CHIPOTLE. FOR REAL.

Chipotle has rallied impressively since its last food safety scare in 2016.  The brand arguably had a lot of ground to regain, but hitching its star to the concept of "real" allowed natural opportunities (no pun intended) to draft off of cultural moments with real people (their employees) and real ingredients (not polysyllabic chemicals).  Conceptually, "real" is a concept with great resonance in a time where authenticity and trust are under attack.  Chipotle released a series of spots that featured their employees (and their back stories), but the cleverest creative execution came from interviewing kids competing at the national spelling bee...   Have a look:

 

DUNKIN' DOCS

In a world where communication is becoming more about shorthand than exposition, Dunkin' Donuts shortened its name -- DUNKIN' -- and turned its content marketing into long form, human stories that elevate the neighborhood value of the brand.   In an online series the marketer dubs "DUNKIN' DOCS,"  heartwarming stories of Dunkin' employees, customers and the depth of neighborhood connections are on display.  Dunkin's CMO, Tony Weisman, explained to the ANA audience that the coffee maker's brand promise is to "refill optimism," a concept echoed on the DUNKIN DOCS website, "Here at Dunkin’ we believe that positivity is in demand, and that is why each Dunkin’ Doc is created and designed to share and spread a little optimism. These aren’t just significant stories for Dunkin’ to tell as a brand, they are important stories for today."  They also happen to highlight the franchisees.  Each of the segments feature stories about how Dunkin' has uniquely impacted people's lives.  Honestly, we found these mini-documentaries to not only be well-done, but unique in how the series captures the role of the local Dunkin' franchise in everyday lives.

 

YOUR MONEY NEEDS AN ALLY

If you're like most Americans, you may be a little suspicious of a bank that only exists online.  That's the stated challenge for online banker, Ally.  So how does a product with no specifically local presence engender brand love?  They dial up service and give back.  Creative agency, Anomaly, launched a campaign for the online banker geared toward user ratings and its high customer marks.  The effort is working as the brand valuation has nearly doubled in the past year.  Like Target, the brand is also focused on "giving back" to ensure those consistent consumer reviews.  The brand's "Banksgiving" campaign - also released as longer form video in their content marketing efforts - documents a pretty nice holiday for some of its customers as the bank gives back thousands of dollars to help its customers fulfill passions, re-connect with loved ones or help their communities.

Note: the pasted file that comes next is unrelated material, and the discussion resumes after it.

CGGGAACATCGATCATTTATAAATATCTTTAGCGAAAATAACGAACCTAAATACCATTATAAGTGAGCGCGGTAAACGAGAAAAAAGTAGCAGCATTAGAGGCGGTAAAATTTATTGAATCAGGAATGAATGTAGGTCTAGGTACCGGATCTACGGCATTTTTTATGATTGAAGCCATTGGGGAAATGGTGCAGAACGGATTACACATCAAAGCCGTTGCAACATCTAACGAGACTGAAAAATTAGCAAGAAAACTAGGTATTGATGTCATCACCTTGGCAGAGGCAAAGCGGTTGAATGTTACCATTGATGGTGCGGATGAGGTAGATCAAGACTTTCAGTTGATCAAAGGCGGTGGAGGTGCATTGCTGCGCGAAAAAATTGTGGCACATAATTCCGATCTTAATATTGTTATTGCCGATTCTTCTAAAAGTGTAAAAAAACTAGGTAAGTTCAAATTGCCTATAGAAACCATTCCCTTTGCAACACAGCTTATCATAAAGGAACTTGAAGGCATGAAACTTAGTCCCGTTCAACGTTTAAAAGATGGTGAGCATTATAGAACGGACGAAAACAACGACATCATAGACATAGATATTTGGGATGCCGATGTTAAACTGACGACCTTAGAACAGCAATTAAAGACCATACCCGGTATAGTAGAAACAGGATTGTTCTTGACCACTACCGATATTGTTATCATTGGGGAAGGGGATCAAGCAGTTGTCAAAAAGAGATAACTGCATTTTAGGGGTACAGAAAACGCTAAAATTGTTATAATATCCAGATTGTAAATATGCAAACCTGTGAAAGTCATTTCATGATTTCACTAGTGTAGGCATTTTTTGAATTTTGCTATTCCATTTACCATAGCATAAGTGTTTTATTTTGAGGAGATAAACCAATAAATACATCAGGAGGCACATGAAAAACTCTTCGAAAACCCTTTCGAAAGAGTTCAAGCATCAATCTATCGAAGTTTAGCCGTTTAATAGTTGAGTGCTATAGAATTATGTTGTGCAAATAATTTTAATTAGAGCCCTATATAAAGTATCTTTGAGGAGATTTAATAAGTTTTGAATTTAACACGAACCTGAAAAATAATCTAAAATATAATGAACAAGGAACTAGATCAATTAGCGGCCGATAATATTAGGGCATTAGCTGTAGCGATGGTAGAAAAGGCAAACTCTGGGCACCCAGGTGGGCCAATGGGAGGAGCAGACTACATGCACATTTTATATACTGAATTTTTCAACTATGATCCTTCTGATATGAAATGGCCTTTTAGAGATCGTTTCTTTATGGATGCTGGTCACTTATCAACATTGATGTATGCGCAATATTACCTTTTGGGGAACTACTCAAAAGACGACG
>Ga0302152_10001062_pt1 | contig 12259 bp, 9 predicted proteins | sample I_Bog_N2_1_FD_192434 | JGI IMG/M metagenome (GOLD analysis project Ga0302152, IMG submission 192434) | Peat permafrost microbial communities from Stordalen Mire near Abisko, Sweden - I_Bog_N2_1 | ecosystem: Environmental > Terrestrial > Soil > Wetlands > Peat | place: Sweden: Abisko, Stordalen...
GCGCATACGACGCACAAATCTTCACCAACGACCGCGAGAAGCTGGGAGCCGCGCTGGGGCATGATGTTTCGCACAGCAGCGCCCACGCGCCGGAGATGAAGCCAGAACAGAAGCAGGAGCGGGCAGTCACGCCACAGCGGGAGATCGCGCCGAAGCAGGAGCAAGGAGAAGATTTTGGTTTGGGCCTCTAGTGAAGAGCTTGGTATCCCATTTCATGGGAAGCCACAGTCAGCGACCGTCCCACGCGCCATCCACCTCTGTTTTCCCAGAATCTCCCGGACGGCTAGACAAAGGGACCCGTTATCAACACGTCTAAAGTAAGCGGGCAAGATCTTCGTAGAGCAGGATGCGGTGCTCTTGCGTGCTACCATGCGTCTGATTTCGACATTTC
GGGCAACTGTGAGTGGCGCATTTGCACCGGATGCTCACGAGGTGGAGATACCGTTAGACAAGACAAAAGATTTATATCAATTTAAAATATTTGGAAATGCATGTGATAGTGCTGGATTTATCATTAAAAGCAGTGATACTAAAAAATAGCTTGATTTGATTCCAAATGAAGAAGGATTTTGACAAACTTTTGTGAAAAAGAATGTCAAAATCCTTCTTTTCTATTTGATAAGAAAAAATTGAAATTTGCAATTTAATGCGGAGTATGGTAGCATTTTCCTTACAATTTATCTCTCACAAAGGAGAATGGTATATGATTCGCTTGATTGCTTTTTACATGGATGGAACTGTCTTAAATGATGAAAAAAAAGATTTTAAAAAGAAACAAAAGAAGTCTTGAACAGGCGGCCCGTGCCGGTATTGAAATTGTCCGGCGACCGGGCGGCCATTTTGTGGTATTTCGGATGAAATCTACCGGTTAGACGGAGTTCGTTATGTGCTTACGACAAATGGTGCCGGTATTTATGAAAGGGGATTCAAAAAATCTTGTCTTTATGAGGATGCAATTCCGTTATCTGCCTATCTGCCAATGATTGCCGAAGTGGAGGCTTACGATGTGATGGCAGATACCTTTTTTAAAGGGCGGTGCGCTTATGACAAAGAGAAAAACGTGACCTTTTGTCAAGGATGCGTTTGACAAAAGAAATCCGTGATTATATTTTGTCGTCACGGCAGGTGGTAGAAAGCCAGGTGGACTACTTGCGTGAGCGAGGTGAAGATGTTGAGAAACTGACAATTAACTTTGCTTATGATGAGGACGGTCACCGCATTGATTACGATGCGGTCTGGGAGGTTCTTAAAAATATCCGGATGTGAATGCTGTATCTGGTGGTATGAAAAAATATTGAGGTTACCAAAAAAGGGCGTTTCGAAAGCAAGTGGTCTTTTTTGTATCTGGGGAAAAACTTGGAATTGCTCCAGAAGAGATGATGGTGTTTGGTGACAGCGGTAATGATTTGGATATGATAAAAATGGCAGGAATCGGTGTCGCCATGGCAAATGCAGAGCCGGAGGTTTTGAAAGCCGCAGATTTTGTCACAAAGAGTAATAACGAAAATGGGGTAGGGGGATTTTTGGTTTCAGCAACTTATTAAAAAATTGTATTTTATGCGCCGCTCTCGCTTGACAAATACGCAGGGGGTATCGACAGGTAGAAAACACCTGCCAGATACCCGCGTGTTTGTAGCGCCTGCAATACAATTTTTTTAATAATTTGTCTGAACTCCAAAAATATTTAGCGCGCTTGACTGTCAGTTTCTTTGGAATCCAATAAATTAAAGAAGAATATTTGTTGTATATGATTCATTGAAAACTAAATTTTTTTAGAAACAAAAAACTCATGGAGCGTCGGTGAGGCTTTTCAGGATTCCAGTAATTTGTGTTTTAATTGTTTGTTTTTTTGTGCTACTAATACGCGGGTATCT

PEARLE VISION's SMALL MOMENTS

Sometimes it's the little things.  As Pearle Vision's CMO analyzed the brand's positioning in a category that had become about price and offers, he reached back into the brand's neighborhood roots with Dr. Stanley Pearle, the optical chain's local founder.  Differentiating the brand was as simple as getting back to the core proposition of delivering quality eye "care" -- a distinctly human appeal.  The brand does this brilliantly and with great community warmth in the campaign that delivers high marks on human appeal.  Spoiler alert.  This one's a bit of a tear-jerker:

It is very encouraging to see major marketers turning toward more distinctly human and neighborhood appeals in their creative -- and it would be even better if the media spend got more local too. Making local communities a part of an advertising campaign bears fruit - and there's plenty of data to support it.  Obviously, the best way to connect with local consumers is to be a part of their everyday lives in the media they turn to and rely on everyday - local TV and radio stations!